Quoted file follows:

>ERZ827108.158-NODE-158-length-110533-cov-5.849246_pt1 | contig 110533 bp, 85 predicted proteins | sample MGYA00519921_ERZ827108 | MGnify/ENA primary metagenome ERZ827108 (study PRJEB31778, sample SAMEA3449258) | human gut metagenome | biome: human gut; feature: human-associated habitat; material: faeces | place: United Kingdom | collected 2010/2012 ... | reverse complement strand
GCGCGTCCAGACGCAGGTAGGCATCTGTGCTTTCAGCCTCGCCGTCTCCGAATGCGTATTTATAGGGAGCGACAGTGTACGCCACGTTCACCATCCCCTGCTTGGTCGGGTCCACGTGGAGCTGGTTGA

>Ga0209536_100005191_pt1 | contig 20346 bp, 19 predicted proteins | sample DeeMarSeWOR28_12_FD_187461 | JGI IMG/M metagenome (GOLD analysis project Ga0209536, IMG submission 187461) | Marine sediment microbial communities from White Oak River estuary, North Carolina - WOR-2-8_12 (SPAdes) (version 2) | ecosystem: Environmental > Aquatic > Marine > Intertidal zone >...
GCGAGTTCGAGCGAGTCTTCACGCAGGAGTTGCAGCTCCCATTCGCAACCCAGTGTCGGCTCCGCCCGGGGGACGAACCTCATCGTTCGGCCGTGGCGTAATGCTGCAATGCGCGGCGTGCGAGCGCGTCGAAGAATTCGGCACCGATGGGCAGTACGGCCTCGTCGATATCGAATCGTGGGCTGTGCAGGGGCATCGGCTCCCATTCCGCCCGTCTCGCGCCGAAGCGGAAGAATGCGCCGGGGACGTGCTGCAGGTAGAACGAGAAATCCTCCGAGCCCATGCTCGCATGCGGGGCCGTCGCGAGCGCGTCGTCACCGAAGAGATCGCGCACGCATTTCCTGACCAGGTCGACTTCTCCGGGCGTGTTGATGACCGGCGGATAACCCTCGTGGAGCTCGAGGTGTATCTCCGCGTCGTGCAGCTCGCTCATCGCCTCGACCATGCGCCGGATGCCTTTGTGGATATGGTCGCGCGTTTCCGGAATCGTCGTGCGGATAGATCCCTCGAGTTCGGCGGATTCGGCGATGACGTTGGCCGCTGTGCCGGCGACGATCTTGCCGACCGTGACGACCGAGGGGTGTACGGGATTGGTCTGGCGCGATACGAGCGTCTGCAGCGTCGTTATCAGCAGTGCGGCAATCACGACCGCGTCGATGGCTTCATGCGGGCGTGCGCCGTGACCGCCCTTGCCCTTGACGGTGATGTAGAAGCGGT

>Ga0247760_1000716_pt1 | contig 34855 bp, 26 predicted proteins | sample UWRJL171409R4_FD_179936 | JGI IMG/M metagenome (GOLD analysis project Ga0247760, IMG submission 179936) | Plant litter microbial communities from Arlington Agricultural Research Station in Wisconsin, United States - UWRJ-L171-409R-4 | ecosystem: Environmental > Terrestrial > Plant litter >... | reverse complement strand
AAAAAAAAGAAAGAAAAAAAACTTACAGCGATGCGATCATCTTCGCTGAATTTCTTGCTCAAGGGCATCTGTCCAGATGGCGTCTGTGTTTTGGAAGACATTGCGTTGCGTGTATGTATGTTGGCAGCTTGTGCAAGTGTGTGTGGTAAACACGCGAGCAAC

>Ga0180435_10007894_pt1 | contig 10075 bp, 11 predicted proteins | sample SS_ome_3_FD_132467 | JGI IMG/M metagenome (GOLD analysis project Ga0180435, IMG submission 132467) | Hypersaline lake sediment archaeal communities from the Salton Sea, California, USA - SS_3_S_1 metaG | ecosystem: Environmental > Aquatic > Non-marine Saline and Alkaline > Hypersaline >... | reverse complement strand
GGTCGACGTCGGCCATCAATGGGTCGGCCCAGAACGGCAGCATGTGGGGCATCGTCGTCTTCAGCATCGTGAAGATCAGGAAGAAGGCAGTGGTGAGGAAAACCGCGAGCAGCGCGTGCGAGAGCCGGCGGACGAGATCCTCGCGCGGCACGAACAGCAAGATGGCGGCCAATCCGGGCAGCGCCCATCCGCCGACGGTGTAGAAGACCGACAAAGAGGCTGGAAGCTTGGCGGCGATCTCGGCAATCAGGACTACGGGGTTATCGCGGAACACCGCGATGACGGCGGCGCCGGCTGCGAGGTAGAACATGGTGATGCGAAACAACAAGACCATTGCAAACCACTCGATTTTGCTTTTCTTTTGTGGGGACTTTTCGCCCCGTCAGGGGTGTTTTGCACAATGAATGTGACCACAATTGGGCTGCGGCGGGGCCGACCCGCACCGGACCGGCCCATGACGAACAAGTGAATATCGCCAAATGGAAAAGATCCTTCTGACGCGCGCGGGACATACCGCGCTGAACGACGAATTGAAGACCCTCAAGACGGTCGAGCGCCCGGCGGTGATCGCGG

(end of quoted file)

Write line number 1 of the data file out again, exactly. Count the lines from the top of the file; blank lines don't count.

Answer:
>ERZ827108.158-NODE-158-length-110533-cov-5.849246_pt1 | contig 110533 bp, 85 predicted proteins | sample MGYA00519921_ERZ827108 | MGnify/ENA primary metagenome ERZ827108 (study PRJEB31778, sample SAMEA3449258) | human gut metagenome | biome: human gut; feature: human-associated habitat; material: faeces | place: United Kingdom | collected 2010/2012 ... | reverse complement strand